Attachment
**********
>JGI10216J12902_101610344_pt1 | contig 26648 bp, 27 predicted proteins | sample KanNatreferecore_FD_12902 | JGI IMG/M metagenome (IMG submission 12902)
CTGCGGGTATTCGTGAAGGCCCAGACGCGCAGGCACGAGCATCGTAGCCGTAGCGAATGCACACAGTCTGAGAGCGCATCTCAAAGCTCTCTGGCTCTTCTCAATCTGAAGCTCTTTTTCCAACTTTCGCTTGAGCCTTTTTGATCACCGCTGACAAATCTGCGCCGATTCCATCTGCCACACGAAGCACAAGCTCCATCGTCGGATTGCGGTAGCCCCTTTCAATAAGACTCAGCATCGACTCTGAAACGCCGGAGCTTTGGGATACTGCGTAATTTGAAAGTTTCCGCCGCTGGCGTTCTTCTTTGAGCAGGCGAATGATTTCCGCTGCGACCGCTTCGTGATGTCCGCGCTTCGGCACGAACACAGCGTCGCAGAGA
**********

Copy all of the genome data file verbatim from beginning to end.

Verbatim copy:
>JGI10216J12902_101610344_pt1 | contig 26648 bp, 27 predicted proteins | sample KanNatreferecore_FD_12902 | JGI IMG/M metagenome (IMG submission 12902)
CTGCGGGTATTCGTGAAGGCCCAGACGCGCAGGCACGAGCATCGTAGCCGTAGCGAATGCACACAGTCTGAGAGCGCATCTCAAAGCTCTCTGGCTCTTCTCAATCTGAAGCTCTTTTTCCAACTTTCGCTTGAGCCTTTTTGATCACCGCTGACAAATCTGCGCCGATTCCATCTGCCACACGAAGCACAAGCTCCATCGTCGGATTGCGGTAGCCCCTTTCAATAAGACTCAGCATCGACTCTGAAACGCCGGAGCTTTGGGATACTGCGTAATTTGAAAGTTTCCGCCGCTGGCGTTCTTCTTTGAGCAGGCGAATGATTTCCGCTGCGACCGCTTCGTGATGTCCGCGCTTCGGCACGAACACAGCGTCGCAGAGA